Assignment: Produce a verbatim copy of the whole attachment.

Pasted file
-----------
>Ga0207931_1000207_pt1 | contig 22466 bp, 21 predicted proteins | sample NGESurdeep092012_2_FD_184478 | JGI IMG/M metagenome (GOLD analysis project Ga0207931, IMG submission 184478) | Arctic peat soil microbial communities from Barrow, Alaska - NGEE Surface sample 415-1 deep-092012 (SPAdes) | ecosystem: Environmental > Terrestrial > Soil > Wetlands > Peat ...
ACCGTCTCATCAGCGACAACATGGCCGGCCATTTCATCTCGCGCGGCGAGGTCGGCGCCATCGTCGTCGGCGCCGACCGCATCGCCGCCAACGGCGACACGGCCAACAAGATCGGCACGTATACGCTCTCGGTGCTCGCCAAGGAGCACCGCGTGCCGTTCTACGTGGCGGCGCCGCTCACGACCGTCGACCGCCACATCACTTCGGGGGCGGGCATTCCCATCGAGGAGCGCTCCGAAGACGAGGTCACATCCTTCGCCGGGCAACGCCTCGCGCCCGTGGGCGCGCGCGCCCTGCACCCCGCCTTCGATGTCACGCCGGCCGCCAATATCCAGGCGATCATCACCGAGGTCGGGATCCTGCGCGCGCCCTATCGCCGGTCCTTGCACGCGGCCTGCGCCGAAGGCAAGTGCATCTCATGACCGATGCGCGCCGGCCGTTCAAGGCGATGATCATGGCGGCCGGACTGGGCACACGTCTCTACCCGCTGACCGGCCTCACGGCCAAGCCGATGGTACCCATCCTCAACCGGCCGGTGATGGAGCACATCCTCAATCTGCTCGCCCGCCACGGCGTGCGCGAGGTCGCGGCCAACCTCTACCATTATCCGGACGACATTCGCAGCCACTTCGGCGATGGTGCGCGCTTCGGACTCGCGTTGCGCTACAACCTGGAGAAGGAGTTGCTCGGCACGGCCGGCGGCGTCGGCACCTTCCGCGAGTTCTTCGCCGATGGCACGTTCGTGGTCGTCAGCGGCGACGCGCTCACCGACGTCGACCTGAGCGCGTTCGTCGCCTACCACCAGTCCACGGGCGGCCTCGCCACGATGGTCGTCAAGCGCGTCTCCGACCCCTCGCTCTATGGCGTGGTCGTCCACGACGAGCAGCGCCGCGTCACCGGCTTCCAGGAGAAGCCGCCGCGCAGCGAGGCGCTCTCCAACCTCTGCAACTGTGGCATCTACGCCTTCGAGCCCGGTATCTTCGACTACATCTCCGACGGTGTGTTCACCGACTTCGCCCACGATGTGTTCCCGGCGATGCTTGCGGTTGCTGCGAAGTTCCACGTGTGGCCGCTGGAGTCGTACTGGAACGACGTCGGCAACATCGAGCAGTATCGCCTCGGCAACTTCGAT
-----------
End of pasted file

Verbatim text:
>Ga0207931_1000207_pt1 | contig 22466 bp, 21 predicted proteins | sample NGESurdeep092012_2_FD_184478 | JGI IMG/M metagenome (GOLD analysis project Ga0207931, IMG submission 184478) | Arctic peat soil microbial communities from Barrow, Alaska - NGEE Surface sample 415-1 deep-092012 (SPAdes) | ecosystem: Environmental > Terrestrial > Soil > Wetlands > Peat ...
ACCGTCTCATCAGCGACAACATGGCCGGCCATTTCATCTCGCGCGGCGAGGTCGGCGCCATCGTCGTCGGCGCCGACCGCATCGCCGCCAACGGCGACACGGCCAACAAGATCGGCACGTATACGCTCTCGGTGCTCGCCAAGGAGCACCGCGTGCCGTTCTACGTGGCGGCGCCGCTCACGACCGTCGACCGCCACATCACTTCGGGGGCGGGCATTCCCATCGAGGAGCGCTCCGAAGACGAGGTCACATCCTTCGCCGGGCAACGCCTCGCGCCCGTGGGCGCGCGCGCCCTGCACCCCGCCTTCGATGTCACGCCGGCCGCCAATATCCAGGCGATCATCACCGAGGTCGGGATCCTGCGCGCGCCCTATCGCCGGTCCTTGCACGCGGCCTGCGCCGAAGGCAAGTGCATCTCATGACCGATGCGCGCCGGCCGTTCAAGGCGATGATCATGGCGGCCGGACTGGGCACACGTCTCTACCCGCTGACCGGCCTCACGGCCAAGCCGATGGTACCCATCCTCAACCGGCCGGTGATGGAGCACATCCTCAATCTGCTCGCCCGCCACGGCGTGCGCGAGGTCGCGGCCAACCTCTACCATTATCCGGACGACATTCGCAGCCACTTCGGCGATGGTGCGCGCTTCGGACTCGCGTTGCGCTACAACCTGGAGAAGGAGTTGCTCGGCACGGCCGGCGGCGTCGGCACCTTCCGCGAGTTCTTCGCCGATGGCACGTTCGTGGTCGTCAGCGGCGACGCGCTCACCGACGTCGACCTGAGCGCGTTCGTCGCCTACCACCAGTCCACGGGCGGCCTCGCCACGATGGTCGTCAAGCGCGTCTCCGACCCCTCGCTCTATGGCGTGGTCGTCCACGACGAGCAGCGCCGCGTCACCGGCTTCCAGGAGAAGCCGCCGCGCAGCGAGGCGCTCTCCAACCTCTGCAACTGTGGCATCTACGCCTTCGAGCCCGGTATCTTCGACTACATCTCCGACGGTGTGTTCACCGACTTCGCCCACGATGTGTTCCCGGCGATGCTTGCGGTTGCTGCGAAGTTCCACGTGTGGCCGCTGGAGTCGTACTGGAACGACGTCGGCAACATCGAGCAGTATCGCCTCGGCAACTTCGAT